September 26, 2007 at 7:03 am | | Comments 3

Questions and Answers

Here are a few questions I’ve been asked in recent days by other traders which I thought some of you might find to be helpful. I’ve included the questions in bold below, along with my answers….

How would you describe your trading style, other than swing trading?
I am more of a quick-hit (Bandit) type of trader, so I don’t mind booking quick double-digit percentage gains in only a few days. For example, on Monday over at we closed out a nice 15.5% winner in LDK, a stock we held just 4 days after buying it last Wednesday when it broke out at $61.00 from its ascending triangle pattern. The fast gains are my favorite kind, and I’m much more prone to be in and out of trades in a few days than to linger for weeks on end hoping my idea will eventually pan out. I stick with the charts, and I want to be in when there’s momentum and out when there isn’t. In addition to swing trading, I also like to catch some day trades for faster, smaller gains of a couple percent. These plays also come from the charts but typically in stocks which look poised for a temporary move where I can grab an initial breakout (or breakdown if shorting).

I’ve read about the Turtles, do you often catch major turns with your trading?
Quick money is fine with me, in fact I like it better than slow money! It adds up more rapidly and I don’t usually have the patience of a Turtle to stay long or short a stock (or index) for more than 2-3 weeks. I want my money turning over more rapidly, compounding faster.

How do you deal with closing out a solid gain, only to see the stock keep going without you?
It can be tough but that is sometimes just part of trading. I’ve found that when strong trends are present, multiple entries can set up along the way, letting me trade the same stock a few times profitably even if I don’t catch the entire move. I like catching a piece of it but I feel no obligation to participate in a long-term trend. I want to get in, get paid, and get out. That’s what my Bandit style is based on.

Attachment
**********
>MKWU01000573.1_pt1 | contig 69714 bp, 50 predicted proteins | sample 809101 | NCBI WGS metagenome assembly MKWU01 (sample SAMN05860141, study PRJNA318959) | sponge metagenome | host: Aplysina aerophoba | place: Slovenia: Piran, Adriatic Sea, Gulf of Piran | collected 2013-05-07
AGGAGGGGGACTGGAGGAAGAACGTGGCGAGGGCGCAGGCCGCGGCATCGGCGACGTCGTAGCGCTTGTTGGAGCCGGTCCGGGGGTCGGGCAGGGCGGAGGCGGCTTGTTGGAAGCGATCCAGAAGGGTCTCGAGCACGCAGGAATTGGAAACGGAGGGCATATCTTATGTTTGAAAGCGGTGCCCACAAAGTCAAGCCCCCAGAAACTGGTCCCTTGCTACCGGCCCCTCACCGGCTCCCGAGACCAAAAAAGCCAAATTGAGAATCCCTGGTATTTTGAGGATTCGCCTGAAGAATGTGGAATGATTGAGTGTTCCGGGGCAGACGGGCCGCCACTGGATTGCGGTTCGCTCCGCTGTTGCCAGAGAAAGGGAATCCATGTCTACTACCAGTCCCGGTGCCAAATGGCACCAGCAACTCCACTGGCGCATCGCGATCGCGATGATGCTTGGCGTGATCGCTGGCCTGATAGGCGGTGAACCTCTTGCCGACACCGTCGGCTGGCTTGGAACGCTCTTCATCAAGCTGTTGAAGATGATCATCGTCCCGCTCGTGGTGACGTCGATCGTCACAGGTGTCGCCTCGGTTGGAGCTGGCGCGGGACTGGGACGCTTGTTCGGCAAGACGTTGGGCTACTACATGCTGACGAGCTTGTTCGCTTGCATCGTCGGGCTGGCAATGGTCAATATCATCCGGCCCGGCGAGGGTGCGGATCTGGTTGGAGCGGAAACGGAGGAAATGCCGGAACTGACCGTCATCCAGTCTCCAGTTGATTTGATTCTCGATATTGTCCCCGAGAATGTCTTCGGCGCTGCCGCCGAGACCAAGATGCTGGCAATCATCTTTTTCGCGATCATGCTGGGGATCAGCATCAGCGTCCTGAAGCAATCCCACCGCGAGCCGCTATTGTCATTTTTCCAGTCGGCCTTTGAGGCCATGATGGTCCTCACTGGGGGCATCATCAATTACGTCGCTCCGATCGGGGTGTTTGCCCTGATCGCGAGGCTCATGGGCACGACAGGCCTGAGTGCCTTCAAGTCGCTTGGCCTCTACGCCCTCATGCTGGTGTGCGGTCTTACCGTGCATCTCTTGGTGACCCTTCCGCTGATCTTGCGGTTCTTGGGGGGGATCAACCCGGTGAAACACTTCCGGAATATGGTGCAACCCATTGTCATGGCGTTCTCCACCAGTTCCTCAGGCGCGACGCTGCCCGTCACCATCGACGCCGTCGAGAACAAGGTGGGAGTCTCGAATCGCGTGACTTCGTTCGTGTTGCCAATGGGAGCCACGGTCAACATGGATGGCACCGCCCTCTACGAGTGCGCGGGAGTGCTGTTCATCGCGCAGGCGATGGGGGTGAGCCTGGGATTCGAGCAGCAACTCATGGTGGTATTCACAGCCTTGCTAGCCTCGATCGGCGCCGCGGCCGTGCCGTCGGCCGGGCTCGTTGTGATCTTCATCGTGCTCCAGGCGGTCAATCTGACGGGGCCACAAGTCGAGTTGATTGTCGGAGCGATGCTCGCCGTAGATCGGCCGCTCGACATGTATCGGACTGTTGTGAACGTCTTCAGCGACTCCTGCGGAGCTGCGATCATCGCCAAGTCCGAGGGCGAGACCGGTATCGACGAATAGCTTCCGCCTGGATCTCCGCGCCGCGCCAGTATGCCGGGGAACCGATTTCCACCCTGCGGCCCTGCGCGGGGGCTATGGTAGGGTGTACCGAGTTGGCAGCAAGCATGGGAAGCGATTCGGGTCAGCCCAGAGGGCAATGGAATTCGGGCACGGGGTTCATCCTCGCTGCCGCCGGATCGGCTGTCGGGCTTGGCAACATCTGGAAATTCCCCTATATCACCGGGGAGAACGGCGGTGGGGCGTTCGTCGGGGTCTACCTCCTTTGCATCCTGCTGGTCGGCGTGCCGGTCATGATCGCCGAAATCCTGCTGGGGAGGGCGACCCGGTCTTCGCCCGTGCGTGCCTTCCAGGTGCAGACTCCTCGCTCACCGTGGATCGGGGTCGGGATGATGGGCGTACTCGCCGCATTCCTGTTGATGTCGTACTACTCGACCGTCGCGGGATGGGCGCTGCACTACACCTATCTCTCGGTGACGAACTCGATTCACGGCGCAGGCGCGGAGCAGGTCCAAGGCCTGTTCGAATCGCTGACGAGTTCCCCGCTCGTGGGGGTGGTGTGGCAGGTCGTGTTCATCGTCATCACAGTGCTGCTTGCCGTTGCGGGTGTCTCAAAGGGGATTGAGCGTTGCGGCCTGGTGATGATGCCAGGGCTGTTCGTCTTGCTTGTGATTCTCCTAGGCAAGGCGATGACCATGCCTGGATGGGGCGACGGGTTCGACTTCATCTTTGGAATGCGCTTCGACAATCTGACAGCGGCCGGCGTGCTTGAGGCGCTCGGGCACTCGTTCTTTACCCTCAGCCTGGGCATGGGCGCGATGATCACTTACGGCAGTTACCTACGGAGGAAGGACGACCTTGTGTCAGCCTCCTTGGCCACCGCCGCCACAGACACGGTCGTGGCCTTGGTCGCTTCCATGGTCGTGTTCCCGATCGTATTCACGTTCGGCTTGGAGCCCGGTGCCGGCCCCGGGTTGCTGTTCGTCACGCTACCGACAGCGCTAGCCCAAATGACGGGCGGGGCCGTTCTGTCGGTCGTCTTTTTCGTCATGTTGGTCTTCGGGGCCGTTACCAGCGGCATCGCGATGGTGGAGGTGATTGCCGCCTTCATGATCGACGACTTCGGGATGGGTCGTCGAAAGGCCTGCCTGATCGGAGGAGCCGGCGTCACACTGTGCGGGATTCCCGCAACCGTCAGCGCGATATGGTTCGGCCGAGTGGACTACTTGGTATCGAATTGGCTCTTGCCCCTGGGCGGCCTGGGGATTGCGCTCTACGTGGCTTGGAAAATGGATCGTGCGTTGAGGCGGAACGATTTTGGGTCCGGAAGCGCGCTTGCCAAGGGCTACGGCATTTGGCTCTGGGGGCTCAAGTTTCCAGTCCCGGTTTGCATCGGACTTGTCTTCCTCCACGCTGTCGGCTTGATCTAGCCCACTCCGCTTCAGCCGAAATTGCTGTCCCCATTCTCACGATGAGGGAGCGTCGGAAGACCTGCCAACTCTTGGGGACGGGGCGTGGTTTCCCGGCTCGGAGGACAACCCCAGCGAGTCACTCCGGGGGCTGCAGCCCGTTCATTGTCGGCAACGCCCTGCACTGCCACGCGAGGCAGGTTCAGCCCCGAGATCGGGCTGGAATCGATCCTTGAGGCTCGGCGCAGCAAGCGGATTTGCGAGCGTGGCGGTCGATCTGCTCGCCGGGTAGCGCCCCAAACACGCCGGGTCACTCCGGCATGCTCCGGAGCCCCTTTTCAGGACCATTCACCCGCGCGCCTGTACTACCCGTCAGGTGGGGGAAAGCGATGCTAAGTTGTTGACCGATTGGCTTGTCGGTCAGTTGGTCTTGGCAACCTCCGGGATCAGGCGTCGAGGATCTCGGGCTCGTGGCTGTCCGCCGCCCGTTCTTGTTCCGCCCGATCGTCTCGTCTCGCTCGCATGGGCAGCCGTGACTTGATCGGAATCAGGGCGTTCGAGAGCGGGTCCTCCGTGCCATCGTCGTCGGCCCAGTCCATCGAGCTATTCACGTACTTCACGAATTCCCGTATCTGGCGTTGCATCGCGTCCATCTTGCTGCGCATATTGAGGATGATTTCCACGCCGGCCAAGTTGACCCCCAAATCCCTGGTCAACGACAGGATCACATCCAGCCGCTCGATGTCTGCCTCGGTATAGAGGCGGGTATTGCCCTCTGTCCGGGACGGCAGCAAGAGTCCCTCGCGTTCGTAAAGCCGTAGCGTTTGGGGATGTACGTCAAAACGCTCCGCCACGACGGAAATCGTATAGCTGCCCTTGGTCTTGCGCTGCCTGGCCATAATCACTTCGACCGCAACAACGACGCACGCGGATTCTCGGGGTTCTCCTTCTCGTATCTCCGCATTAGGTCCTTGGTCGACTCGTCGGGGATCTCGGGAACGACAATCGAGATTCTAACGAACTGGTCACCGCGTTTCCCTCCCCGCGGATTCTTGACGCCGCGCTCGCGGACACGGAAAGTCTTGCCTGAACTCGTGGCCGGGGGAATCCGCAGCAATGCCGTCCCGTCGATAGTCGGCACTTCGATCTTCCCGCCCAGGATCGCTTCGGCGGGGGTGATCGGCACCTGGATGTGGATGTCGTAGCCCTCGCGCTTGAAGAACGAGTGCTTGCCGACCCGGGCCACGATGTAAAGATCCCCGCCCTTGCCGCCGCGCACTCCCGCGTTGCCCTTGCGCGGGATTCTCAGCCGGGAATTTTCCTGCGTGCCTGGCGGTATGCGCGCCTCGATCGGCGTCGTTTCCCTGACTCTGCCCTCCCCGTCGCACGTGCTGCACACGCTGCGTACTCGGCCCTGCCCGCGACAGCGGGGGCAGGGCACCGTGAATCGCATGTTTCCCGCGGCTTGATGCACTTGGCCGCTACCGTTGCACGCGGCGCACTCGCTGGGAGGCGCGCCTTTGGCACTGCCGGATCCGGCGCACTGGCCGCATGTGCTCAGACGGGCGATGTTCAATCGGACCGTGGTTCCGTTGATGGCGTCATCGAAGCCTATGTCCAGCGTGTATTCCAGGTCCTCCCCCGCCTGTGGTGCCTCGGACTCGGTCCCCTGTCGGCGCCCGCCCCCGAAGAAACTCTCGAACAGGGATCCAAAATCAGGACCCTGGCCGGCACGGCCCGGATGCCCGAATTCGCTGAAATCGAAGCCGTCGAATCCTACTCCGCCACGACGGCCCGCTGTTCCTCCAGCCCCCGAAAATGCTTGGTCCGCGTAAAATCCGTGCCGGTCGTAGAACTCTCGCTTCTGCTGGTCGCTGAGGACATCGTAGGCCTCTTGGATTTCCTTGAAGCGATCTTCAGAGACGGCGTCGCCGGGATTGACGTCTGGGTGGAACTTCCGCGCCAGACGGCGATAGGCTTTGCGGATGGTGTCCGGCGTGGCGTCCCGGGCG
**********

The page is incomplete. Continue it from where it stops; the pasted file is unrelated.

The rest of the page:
I have trouble leaving a nice winner on the table, how do you decide when it’s time to cash out? Any help would be appreciated.
For most of my trades I will set up my entry, stop, and usually 2 targets. Setting two profit targets allows me to book some gains along the way to ring the register while waiting for a potentially larger move to develop. That helps me offset the urge to take a good trade off the table, so partial sales are definitely helpful for allowing you to stay with the stock if even with a smaller position late in the trade. Most traders think they need to be IN or OUT of a trade, but few of them consider the idea of partial sales in order to scale out of a good trade carefully.

Trade well out there today!

Jeff White
President, The Stock Bandit, Inc.
Swing Trading & Day Trading Service

[tags]Stock Market, Day Trading, Stock Trading, Investing, Swing Trading[/tags]

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  1. Where do you place your stops?

  2. Hey David,

    My stops are different for each trade, so there is no set number or percentage stop I apply across the board. I usually try to determine at which point a pattern will have failed, and then set my stop according to that. For faster movers it may be 6%, for slower movers it might be 2%….just all depends on the behavior of the stock.

    Hope that makes sense!


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